In time, Enid Blyton’s works were displaced in my canon by Bunter rolling into the quad (no mistaken geometry there), William waging war against civilisation and, best and funniest of all, Jennings watching his plans go awry. The Jennings stories were the first in which I noticed (or was taught to notice by A Bookful of Jennings) the contribution that imagery and style could make to the enjoyable telling of a story: ‘His glasses were perched athwart his nose like a percentage sign’; ‘He tut-tutted like a geiger-counter stuttering over a deposit of uranium’.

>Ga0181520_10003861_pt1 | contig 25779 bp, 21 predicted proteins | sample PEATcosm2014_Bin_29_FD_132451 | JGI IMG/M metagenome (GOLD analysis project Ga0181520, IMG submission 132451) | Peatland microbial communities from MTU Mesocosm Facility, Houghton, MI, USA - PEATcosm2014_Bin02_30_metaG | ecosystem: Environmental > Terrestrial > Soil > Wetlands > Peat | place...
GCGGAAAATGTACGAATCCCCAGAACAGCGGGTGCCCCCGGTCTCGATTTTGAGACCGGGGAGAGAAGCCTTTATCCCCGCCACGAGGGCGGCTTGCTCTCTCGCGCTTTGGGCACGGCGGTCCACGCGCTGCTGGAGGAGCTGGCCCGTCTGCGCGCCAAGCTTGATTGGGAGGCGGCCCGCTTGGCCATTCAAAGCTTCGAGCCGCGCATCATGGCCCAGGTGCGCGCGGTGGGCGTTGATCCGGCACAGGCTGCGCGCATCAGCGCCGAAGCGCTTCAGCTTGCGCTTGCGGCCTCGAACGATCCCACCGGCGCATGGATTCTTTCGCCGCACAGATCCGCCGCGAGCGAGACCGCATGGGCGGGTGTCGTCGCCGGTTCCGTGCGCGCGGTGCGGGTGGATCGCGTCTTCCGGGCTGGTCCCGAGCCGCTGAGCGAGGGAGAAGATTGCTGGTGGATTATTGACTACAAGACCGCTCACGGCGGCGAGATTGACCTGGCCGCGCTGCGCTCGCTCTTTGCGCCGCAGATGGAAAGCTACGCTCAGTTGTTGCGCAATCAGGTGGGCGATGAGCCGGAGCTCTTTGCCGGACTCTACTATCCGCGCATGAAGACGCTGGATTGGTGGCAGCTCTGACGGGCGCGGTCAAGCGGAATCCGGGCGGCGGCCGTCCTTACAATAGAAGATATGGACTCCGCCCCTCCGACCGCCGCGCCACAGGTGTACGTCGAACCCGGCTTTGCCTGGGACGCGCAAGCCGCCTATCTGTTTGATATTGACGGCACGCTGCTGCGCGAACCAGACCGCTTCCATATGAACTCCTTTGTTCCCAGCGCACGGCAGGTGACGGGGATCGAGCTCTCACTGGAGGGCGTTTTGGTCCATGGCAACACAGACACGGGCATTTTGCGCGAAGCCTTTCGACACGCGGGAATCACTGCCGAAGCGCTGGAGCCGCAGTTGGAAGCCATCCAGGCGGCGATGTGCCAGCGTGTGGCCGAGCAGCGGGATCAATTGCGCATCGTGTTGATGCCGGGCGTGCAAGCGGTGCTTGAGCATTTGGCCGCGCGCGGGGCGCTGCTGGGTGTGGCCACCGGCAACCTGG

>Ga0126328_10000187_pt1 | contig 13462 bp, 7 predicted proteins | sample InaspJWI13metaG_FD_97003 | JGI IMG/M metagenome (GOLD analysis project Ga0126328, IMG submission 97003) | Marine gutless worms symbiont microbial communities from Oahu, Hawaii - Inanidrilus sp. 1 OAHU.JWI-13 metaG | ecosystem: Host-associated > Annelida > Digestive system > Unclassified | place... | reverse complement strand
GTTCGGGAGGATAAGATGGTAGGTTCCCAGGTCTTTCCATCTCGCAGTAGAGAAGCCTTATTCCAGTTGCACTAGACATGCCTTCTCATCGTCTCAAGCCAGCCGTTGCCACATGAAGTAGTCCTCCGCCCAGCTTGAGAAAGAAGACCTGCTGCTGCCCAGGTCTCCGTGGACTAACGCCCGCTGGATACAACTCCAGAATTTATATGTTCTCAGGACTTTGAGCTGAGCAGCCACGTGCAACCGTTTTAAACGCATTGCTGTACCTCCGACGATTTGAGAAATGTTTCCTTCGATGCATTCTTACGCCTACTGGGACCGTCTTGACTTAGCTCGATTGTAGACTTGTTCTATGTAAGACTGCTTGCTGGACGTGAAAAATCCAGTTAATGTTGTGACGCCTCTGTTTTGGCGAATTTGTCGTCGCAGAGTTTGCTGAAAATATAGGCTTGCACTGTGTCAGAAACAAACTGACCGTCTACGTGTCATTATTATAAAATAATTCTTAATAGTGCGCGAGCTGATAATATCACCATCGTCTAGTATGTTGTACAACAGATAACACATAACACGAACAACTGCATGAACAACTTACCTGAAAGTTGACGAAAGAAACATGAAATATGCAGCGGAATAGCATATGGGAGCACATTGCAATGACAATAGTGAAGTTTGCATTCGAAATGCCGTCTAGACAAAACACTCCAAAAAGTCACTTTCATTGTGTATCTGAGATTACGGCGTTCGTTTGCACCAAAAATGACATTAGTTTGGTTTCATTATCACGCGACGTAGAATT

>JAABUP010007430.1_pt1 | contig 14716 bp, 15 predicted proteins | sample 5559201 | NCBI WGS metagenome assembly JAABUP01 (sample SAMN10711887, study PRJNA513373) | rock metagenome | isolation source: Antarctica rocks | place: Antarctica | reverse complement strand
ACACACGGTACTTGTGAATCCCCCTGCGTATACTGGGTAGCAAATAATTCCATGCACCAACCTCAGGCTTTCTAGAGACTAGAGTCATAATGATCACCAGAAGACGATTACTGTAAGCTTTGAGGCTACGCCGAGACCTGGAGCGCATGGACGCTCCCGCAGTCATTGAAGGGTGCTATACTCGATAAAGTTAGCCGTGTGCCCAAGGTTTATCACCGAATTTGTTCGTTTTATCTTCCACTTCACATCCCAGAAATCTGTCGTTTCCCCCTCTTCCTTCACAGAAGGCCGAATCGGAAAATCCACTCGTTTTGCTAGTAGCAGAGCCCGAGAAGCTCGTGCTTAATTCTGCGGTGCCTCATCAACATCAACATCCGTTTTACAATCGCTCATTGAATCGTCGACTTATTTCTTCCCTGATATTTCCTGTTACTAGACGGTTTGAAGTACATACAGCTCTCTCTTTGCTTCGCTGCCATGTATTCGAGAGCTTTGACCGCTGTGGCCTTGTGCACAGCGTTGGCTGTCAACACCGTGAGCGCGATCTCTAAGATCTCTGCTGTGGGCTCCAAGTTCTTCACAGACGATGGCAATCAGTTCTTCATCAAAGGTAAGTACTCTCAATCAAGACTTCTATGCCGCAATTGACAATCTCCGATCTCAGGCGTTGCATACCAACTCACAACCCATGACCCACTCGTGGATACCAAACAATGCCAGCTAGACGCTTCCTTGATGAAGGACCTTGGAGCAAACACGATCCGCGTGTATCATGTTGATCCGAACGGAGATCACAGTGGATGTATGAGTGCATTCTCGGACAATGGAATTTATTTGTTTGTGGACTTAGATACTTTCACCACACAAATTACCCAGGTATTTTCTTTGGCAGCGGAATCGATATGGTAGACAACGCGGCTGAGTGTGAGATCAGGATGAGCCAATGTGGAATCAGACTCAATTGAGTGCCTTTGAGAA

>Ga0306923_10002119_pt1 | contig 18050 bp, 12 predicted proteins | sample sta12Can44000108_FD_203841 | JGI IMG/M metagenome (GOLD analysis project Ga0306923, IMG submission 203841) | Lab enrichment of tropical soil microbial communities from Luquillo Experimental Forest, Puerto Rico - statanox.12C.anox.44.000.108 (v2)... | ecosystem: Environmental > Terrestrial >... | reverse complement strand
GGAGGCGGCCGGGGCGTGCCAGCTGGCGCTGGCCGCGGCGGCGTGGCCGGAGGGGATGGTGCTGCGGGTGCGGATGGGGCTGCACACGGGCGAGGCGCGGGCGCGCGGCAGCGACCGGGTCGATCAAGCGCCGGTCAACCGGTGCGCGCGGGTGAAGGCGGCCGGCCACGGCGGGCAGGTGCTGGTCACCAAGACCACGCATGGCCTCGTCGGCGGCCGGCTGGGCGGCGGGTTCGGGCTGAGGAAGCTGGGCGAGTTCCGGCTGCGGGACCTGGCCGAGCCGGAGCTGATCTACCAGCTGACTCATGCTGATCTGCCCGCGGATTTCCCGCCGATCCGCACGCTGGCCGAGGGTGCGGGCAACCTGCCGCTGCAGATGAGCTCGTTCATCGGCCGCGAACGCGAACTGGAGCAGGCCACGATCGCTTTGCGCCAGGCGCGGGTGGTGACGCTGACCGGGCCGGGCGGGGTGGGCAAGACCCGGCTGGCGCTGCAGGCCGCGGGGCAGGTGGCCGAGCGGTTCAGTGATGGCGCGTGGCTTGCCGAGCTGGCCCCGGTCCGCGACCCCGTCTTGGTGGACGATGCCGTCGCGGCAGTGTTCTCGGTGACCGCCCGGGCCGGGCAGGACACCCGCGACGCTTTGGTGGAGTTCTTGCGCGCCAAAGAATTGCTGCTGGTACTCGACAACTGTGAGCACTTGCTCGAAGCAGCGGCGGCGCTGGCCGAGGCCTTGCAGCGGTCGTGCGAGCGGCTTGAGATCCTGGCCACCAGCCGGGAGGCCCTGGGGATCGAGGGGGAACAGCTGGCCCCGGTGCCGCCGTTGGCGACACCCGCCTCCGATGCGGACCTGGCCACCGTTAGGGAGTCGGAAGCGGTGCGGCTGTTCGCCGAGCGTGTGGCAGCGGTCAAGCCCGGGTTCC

I rigged up a large tea chest in the garden at the spot where the snowdrops oozed through the ground each spring. Seated imperially on some comfortable cushions inside the chest, I discovered new worlds in books that obliterated my own world. On other days during holiday periods, I would head off for a cycle with my friend, David O’Connor. We would pick out an old monastic site as a destination and would pedal along past cottages with open doors and stripped Anglia cars, past sleeping sheepdogs and gawking children. We made trips to Kilcooley and Holycross and Hore Abbeys and several to Leigh, a monastery founded in 580 A.D. – the first recorded fact in Kennedy’s ‘Chronology of Thurles’. It was a monastic refuge for us that, sheltered enough already, we scarcely needed. But we enjoyed the compacted peace within its walls and marvelled at the slim crucifix on one of the tombs. On the roof, a warm breeze ruffling David’s Beatle-style haircut, we would look across lush fields and grazing dairy herds and lapping brown oceans of Bord na Mona bog. I wrote an avant-garde poem about the place when I was in my early teens and I composed the club song for the Lone Pine Club, a treasure-hunting, adventure-seeking society based on Malcolm Saville’s nimble stories. Somehow we failed to achieve the level of excitement attained by our fictional models and, after a few attempts to shadow suspicious-looking characters around the town had proved inconclusive, we disbanded our club. Derrynaflan was only eight miles away – well within our cycling range – but it was two non-members with tutting metal detectors who would later discover the ornate gold treasure hoarded there.